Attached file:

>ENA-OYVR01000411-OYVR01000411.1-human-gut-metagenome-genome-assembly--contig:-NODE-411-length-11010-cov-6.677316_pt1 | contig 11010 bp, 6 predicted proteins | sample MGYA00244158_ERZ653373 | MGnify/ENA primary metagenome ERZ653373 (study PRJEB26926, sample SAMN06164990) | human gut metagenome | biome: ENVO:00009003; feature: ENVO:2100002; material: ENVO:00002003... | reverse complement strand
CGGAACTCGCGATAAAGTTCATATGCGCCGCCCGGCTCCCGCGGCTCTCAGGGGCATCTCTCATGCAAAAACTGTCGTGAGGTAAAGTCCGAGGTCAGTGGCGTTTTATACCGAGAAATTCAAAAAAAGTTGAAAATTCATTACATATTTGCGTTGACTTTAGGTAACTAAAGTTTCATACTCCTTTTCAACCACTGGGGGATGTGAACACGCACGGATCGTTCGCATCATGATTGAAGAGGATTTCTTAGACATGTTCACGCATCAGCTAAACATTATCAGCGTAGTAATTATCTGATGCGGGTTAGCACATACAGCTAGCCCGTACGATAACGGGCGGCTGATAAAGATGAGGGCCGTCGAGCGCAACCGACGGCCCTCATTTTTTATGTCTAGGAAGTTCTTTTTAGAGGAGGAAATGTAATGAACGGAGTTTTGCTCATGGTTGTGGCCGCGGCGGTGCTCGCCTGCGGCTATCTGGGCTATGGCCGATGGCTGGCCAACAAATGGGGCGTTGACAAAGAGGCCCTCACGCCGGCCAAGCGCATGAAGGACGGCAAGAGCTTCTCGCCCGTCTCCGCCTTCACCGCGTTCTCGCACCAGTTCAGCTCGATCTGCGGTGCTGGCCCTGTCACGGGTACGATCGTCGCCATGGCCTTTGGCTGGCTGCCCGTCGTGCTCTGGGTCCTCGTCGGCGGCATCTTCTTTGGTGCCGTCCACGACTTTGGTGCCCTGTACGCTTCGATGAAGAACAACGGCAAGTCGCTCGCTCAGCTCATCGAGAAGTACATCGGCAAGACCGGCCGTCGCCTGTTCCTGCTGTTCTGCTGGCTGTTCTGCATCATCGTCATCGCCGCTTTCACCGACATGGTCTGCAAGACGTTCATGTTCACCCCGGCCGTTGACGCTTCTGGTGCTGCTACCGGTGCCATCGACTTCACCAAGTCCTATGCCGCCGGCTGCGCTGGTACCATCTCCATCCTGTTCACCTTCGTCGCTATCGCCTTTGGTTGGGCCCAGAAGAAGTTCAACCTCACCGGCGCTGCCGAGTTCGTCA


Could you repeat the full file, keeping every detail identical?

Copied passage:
>ENA-OYVR01000411-OYVR01000411.1-human-gut-metagenome-genome-assembly--contig:-NODE-411-length-11010-cov-6.677316_pt1 | contig 11010 bp, 6 predicted proteins | sample MGYA00244158_ERZ653373 | MGnify/ENA primary metagenome ERZ653373 (study PRJEB26926, sample SAMN06164990) | human gut metagenome | biome: ENVO:00009003; feature: ENVO:2100002; material: ENVO:00002003... | reverse complement strand
CGGAACTCGCGATAAAGTTCATATGCGCCGCCCGGCTCCCGCGGCTCTCAGGGGCATCTCTCATGCAAAAACTGTCGTGAGGTAAAGTCCGAGGTCAGTGGCGTTTTATACCGAGAAATTCAAAAAAAGTTGAAAATTCATTACATATTTGCGTTGACTTTAGGTAACTAAAGTTTCATACTCCTTTTCAACCACTGGGGGATGTGAACACGCACGGATCGTTCGCATCATGATTGAAGAGGATTTCTTAGACATGTTCACGCATCAGCTAAACATTATCAGCGTAGTAATTATCTGATGCGGGTTAGCACATACAGCTAGCCCGTACGATAACGGGCGGCTGATAAAGATGAGGGCCGTCGAGCGCAACCGACGGCCCTCATTTTTTATGTCTAGGAAGTTCTTTTTAGAGGAGGAAATGTAATGAACGGAGTTTTGCTCATGGTTGTGGCCGCGGCGGTGCTCGCCTGCGGCTATCTGGGCTATGGCCGATGGCTGGCCAACAAATGGGGCGTTGACAAAGAGGCCCTCACGCCGGCCAAGCGCATGAAGGACGGCAAGAGCTTCTCGCCCGTCTCCGCCTTCACCGCGTTCTCGCACCAGTTCAGCTCGATCTGCGGTGCTGGCCCTGTCACGGGTACGATCGTCGCCATGGCCTTTGGCTGGCTGCCCGTCGTGCTCTGGGTCCTCGTCGGCGGCATCTTCTTTGGTGCCGTCCACGACTTTGGTGCCCTGTACGCTTCGATGAAGAACAACGGCAAGTCGCTCGCTCAGCTCATCGAGAAGTACATCGGCAAGACCGGCCGTCGCCTGTTCCTGCTGTTCTGCTGGCTGTTCTGCATCATCGTCATCGCCGCTTTCACCGACATGGTCTGCAAGACGTTCATGTTCACCCCGGCCGTTGACGCTTCTGGTGCTGCTACCGGTGCCATCGACTTCACCAAGTCCTATGCCGCCGGCTGCGCTGGTACCATCTCCATCCTGTTCACCTTCGTCGCTATCGCCTTTGGTTGGGCCCAGAAGAAGTTCAACCTCACCGGCGCTGCCGAGTTCGTCA